Sacha Baron Cohen Isla Fisher Salma Hayek
Sacha Baron Cohen flanked by his wife Isla Fisher [R] and Salma Hayek [L]

Airing on BBC America on Sunday (10 Nov.) night, host Rob Brydon had the job of handling the more raucous than usual crowd, which had plenty to do with Cohen's stunt. It began when Salma Hayek came on stage with an elderly woman to present the Charlie Chaplin Britannia Award For Excellence In Comedy award. Confined to a wheelchair, she was identified as Grace Collington, an actress she said appeared with Charlie Chaplin in 1931′s City Lights when she was just 5-years-old. She very believably told the audience, “At 87, she’s the oldest surviving actor to have worked with Chaplin in a silent movie,” at which point Cohen climbed to the stage to accept the honour. The elderly woman presented Cohen with one of Chaplin's trademark canes, at which point Cohen pushed her from the stage and began his acceptance speech as 'Collington' lied motionless on the ground.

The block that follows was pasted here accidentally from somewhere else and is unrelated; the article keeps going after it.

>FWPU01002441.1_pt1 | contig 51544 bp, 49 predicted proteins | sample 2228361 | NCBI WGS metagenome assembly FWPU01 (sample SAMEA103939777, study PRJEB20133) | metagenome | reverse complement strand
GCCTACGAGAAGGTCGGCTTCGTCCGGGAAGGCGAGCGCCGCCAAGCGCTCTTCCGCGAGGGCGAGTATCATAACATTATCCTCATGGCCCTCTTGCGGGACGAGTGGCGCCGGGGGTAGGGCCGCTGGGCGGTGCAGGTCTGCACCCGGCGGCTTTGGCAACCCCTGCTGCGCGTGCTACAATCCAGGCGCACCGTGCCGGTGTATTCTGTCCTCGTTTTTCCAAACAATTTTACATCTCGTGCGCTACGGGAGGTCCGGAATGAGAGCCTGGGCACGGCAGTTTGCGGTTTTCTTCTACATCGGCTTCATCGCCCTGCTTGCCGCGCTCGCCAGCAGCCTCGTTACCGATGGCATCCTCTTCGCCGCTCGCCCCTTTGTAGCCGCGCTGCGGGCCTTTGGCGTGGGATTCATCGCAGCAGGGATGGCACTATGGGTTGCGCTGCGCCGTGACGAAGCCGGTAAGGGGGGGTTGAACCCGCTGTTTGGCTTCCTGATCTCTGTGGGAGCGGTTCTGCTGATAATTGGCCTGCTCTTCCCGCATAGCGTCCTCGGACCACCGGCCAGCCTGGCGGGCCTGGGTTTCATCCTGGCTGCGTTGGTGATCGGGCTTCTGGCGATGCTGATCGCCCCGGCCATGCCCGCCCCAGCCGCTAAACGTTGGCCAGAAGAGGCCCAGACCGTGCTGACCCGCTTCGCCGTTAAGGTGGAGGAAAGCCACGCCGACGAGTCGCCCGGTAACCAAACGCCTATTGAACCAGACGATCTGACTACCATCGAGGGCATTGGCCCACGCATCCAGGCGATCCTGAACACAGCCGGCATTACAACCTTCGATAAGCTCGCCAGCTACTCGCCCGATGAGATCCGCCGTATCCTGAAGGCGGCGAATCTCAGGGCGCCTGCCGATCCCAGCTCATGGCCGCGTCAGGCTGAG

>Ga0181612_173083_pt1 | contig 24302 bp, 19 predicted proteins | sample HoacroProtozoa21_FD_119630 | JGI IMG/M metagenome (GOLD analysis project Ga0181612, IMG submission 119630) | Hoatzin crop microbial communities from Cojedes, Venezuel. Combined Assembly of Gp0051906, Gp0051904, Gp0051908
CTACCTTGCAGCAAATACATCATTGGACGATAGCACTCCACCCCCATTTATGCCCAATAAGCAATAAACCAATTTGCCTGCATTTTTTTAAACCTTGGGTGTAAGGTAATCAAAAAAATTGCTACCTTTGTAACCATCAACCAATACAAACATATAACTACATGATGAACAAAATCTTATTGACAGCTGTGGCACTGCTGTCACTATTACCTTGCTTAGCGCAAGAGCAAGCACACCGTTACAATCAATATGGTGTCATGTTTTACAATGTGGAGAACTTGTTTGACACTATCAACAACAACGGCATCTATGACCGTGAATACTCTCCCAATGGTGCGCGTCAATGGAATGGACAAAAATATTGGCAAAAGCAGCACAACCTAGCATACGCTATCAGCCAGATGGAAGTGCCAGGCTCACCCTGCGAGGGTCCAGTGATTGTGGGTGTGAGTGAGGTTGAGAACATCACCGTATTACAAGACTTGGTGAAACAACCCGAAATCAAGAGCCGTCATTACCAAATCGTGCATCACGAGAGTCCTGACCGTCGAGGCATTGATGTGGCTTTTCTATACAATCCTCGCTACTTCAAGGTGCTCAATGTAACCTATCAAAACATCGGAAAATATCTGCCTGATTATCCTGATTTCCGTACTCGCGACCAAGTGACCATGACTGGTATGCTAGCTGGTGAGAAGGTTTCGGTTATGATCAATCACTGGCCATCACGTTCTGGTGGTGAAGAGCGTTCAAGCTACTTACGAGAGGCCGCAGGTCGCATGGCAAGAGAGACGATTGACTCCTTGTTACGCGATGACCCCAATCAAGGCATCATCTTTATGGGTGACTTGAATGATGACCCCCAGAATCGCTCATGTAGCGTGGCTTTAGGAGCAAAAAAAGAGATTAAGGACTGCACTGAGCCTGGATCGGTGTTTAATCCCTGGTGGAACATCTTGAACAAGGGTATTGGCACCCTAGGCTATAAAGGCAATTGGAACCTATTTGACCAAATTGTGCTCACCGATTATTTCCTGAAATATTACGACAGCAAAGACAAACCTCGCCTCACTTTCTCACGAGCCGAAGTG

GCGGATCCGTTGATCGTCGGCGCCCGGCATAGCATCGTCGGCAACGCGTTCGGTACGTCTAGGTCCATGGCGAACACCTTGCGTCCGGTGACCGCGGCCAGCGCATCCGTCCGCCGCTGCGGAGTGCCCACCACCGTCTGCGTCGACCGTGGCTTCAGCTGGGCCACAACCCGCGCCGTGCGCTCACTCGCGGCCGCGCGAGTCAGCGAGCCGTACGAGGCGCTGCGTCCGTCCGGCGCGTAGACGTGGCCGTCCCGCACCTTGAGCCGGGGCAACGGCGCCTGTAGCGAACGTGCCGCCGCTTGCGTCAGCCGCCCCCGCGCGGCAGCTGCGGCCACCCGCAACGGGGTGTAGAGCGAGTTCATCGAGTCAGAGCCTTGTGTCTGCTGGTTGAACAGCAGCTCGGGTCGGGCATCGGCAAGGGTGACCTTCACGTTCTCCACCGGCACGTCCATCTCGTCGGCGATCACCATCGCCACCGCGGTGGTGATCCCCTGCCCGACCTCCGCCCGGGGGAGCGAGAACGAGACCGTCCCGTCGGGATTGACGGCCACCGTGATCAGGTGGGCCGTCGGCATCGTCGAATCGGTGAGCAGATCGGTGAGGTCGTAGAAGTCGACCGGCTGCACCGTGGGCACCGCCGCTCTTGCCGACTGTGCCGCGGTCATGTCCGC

Continue reading: Sacha Baron Cohen's Hilarious Stunt Steals The Show At BAFTA-LA Britannia Awards

BBC London's 'The Treehouse' Axed: Danny Baker's Angry Twitter Rant


Jimmy Savile Rob Brydon Gabby Logan

Danny Baker has lashed out at the BBC for cancelling his radio show The Treehouse. Baker, who uses the Twitter handle @prodnose posted a message on the micro-blogging site earlier today, to say “So. Just been told the BBC London Show - the Treehouse - is to be shut down after all. Saves BBC money apparently.” As if Baker doesn’t already feel betrayed enough by the BBC, he revealed a saddening twist in the tale, in his next post: “Also. I am being "inducted" into The Radio Hall Of Fame next week. Big honour. BBC salutes by cutting five sixths of my shows. ‪#IronyNotLost.”